Work Hard, Play Hard
Vendemmia, the Italian wine harvest, is about community as much as picking grapes
By Sarah Terpstra
After living and working on a farm in rural Tuscany years ago, the approach of autumn in Ontario never fails to stir up memories of La Vendemmia. The Italian grape harvest that marks the end of the growing season, La Vendemmia demonstrates the importance of hard work, community, and the seasonal nature of the wine-making craft.
As the days shorten here in Ontario, and the cool, dewy mornings arrive, the same seasonal shift occurs in Italy. But while Thanksgiving serves as a day for Canadians to be grateful for all things—especially plates piled high with the season’s bounty—in Italy the giving of thanks occurs over the course of weeks as the grapes that took all year to grow are picked and pressed for wine. Varying each year from late September to mid-October, La Vendemmia’s occurrence depends on the time it has taken winemakers—and nature—to ready the bunches of grapes that line the vines.
In 2011, during my stay in Tuscany, the summer had been hot and dry—perfect for wine-making grapes. Come mid-September, we awoke each morning hoping that the skies would be clear and the grapes free of dew. When these conditions are present, all other work and play is put on hold and the focus shifts to the long hard days of work, picking and pressing the grapes for making wine—from sun up to sun down, sometimes ten hours each day.
During this time, anyone with a connection to the vineyard comes to help with the harvest. Neighbours, friends and family pitched in—even tourists passing through. As guests of the bed and breakfast arrived, it was difficult for them to miss the hodgepodge of sweaty workers, from farm interns and the teenage daughter of the farm’s owner to the middle-aged peg-legged Italian brick layer. Soon, they would join in the work, lending a hand with the harvesting. It was clear that this age-old tradition continues for reasons more than just the pleasure of wine-drinking; it acts as a reminder of the strength and power of community.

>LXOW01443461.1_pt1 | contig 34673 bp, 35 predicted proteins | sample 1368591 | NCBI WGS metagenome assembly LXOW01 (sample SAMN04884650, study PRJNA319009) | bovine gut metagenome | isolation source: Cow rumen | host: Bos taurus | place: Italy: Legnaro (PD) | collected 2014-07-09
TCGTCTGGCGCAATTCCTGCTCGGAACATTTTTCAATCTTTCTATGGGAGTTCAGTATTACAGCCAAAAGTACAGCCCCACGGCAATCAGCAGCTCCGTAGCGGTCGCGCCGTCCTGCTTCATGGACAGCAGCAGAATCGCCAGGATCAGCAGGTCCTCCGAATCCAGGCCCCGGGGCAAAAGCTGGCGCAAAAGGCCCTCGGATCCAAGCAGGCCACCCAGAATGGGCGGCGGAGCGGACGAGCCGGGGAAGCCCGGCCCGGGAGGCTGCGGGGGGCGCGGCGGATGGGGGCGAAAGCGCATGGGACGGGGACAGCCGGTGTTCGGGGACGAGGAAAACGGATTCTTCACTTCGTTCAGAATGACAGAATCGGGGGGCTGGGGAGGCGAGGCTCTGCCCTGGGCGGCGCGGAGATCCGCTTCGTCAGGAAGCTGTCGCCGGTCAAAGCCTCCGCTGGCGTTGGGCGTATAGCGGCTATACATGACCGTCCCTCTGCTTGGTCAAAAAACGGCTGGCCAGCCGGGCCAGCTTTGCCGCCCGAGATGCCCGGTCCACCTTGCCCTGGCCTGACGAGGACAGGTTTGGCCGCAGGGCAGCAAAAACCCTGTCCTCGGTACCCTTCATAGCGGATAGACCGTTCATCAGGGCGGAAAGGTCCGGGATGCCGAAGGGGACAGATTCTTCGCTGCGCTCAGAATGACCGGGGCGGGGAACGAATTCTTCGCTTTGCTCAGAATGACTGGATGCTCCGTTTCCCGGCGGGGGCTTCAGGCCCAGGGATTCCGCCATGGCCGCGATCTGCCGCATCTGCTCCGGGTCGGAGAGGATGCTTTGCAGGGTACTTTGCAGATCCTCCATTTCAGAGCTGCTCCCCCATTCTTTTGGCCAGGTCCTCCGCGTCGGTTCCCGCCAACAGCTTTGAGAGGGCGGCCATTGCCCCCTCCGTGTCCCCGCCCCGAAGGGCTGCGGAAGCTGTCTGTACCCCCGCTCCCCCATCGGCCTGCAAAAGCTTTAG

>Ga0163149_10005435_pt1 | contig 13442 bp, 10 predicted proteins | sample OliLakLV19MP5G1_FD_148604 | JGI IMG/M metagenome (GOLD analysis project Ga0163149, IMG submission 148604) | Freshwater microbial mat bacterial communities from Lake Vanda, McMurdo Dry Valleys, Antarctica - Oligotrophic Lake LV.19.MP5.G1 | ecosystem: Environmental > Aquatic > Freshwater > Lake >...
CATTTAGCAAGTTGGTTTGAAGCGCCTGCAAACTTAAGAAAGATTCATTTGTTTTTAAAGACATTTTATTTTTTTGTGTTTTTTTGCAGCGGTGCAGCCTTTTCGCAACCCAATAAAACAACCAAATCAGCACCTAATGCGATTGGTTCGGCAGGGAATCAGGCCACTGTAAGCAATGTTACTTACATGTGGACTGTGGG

Moving from vineyard to vineyard, the work seems to never end, but there is a fair amount of play involved to keep spirits high. With the sun beating down and countless rows of grapes still to pick, the heat, boredom, and sugar-high from snacking on the fruits made for the most ridiculous games of “Would You Rather”—especially when they involved an American and an Italian, whose fluency in each others’ language was less than stellar. And while the labour of the harvest was immense, we were rewarded with a well-deserved feast afterwards, replete with Schiacchata con l’uva (grape bread) and plenty of wine and juice from last year’s harvest. The carafes of wine from previous years’ hard work not only quenched our thirst and revved us up for another afternoon of picking, but also reminded us again of the fundamentally cyclical nature of our work.
When the harvest ended, the work moved from the vineyards into the cantina and salumeria, where the winter days are spent wine- and salumi-making. But always, these days end with a glass of the previous fall’s boozy bounty. Indeed, each bottle opened reminded us of the harvest and the inevitable approach of springtime, when the vines’ deep roots would sprout life and the cycle would begin again.
Sarah Terpstra is co-owner, with her husband Christopher, of Toronto-based fresh pasta company Alimentari Foods. She studied nutrition at New York University and trained as a chef at the Natural Gourmet Institute in Manhattan, focusing on cooking with healthful, locally-sourced ingredients. Her column on Italian food and wine culture will appear here every six weeks.